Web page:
This is one of the biggest myths in the entertainment business. When you see a Sean Kingston or Lady Gaga on television you may think that they are living the good life, but really the amount of money he/she brings home is really dependent on the terms of their contractual obligations as well as their money management skills. Simply put, if you spend more than you make you are bound to go broke sooner or later.

Need examples:

MC Hammer

Marvin Gaye

Michael Jackson

Willie Nelson

Toni Braxton

Billy Joel

George Clinton

Isaac Hayes

Jerry Lee Lewis

Ron Isley

Need anymore? The list goes on.

The fact of the matter is that all of these artists have seen the highs and lows of the music business. Micheal Jackson, the "King of Pop", even had his money woes. No "superstar" is exempt. Good money management skills are needed in order to maintain a "superstar" lifestyle.

4. You can become an overnight celebrity in the music business.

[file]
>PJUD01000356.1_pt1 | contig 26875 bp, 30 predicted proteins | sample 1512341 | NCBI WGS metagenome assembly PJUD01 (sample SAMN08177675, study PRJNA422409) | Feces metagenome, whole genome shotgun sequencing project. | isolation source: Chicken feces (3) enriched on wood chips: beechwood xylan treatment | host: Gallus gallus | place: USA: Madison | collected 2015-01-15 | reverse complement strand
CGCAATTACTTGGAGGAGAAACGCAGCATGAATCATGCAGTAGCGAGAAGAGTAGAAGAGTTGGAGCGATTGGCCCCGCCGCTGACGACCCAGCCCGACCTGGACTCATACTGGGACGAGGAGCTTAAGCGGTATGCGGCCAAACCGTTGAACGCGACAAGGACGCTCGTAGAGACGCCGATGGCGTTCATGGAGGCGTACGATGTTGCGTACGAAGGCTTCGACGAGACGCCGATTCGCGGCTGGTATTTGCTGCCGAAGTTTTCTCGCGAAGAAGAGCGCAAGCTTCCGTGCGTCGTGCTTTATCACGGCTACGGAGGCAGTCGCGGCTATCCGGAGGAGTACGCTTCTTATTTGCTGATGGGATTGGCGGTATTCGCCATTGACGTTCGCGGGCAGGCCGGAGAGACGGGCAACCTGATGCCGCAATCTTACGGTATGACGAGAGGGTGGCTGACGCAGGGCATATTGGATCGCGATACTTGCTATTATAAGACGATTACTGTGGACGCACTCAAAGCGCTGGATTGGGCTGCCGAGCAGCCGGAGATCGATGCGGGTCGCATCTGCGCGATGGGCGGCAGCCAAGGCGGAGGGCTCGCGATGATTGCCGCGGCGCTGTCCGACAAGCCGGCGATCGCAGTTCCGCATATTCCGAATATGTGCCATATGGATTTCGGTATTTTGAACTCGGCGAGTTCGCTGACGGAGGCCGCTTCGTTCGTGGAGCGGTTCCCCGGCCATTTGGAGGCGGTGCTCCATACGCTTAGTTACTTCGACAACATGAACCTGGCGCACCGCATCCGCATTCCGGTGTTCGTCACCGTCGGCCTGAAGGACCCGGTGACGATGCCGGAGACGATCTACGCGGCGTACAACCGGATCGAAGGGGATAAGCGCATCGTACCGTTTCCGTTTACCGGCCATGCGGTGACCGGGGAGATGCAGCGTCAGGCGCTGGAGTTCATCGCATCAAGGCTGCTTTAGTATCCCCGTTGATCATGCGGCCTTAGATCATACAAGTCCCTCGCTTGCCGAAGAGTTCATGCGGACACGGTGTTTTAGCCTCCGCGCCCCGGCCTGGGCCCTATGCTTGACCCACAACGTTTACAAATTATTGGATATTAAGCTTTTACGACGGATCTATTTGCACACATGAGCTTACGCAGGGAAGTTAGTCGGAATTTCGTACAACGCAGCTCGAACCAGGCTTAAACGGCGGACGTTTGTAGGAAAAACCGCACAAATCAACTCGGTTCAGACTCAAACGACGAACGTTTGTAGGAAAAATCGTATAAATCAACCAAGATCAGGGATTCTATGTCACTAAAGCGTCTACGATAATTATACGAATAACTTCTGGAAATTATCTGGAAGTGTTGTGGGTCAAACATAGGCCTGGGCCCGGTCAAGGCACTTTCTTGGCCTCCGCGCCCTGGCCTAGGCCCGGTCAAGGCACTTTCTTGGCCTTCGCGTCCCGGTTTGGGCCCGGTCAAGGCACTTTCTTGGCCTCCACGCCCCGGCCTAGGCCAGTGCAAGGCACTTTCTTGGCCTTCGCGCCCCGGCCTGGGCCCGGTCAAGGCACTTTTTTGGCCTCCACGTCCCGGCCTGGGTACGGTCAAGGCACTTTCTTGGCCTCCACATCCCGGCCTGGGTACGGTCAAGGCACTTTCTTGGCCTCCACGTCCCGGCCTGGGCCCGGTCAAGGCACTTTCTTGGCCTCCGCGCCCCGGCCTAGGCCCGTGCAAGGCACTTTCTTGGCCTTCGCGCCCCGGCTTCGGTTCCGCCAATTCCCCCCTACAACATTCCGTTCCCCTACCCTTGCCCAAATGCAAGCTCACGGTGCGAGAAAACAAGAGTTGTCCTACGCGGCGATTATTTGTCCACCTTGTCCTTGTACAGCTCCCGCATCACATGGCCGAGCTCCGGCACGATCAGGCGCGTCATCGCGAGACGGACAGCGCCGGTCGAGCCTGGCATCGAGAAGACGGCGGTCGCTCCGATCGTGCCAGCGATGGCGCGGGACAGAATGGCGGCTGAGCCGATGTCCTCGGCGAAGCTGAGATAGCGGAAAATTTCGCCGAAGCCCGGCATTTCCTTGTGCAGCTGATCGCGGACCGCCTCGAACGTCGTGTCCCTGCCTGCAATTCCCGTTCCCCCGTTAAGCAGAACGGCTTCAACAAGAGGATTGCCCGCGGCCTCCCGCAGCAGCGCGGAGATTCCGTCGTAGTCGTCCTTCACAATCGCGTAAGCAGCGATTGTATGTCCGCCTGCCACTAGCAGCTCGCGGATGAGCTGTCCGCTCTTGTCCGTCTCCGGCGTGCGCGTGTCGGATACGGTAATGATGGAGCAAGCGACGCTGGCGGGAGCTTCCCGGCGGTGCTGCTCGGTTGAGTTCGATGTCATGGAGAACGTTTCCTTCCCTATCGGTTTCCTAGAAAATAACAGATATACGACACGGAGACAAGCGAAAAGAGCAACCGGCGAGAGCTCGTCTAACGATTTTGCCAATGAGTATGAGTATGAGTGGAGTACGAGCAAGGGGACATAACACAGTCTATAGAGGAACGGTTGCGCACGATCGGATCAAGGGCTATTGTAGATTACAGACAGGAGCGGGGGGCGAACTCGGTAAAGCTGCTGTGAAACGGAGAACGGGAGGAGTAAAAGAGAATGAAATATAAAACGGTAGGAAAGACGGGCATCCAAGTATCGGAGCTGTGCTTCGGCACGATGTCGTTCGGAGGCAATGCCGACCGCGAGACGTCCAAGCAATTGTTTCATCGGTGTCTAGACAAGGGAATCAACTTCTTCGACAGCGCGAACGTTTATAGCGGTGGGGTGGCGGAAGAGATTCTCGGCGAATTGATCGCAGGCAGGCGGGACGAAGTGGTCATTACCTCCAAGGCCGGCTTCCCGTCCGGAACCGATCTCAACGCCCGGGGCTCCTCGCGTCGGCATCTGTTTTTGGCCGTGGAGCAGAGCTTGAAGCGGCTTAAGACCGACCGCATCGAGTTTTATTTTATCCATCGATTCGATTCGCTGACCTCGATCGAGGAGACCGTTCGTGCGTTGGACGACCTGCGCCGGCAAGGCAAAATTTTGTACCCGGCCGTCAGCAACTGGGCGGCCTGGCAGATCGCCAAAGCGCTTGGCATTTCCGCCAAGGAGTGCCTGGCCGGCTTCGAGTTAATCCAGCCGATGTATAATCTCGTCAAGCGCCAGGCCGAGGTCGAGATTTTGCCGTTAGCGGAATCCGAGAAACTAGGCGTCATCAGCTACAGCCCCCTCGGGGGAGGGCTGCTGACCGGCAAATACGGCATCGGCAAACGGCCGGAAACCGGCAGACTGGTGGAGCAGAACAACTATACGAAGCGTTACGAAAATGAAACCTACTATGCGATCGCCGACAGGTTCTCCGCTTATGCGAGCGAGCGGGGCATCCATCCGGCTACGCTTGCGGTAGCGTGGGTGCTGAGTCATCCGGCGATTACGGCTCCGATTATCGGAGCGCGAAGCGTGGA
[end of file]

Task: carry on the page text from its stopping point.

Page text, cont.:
This is one of the most common myths about the music business. People believe that you can sign a record deal and then all of sudden you are magically on magazine covers and receiving Grammy awards. All of this talk is nonsense. At the end of the day it takes a decent amount of leg work, dedication, passion, perseverance, and strong networking relationships to achieve "success" in the music business. NO ONE HAS BECOME SUCCESSFUL OVERNIGHT however, some people have achieved their goals faster than others. Artists such as Wiz Khalifa, Kanye West, and Eminem spent years building their reputation and brands to become the people they are today. This is why working smarter and not harder is essential in the music business.

5. Talent Trumps Work Ethic

In today's music business, talent still counts but work ethic counts for more. An extraordinarily talented person with average work ethic will generally not do as well as someone with extraordinary work ethic and average talent.

Thursday, October 4, 2012

Divine Weeks

Most of us go through a stage in our life where we really want to do or try something but most of never take that step. 33 Days tells the story of a group of southern California rock band members who did take the step. Three of the four members had never been on their own on July 29, 1987 when they climbed into a rented van and left LA for a national tour. They had no idea of how they would be received nor what affect the trip would have on each of them.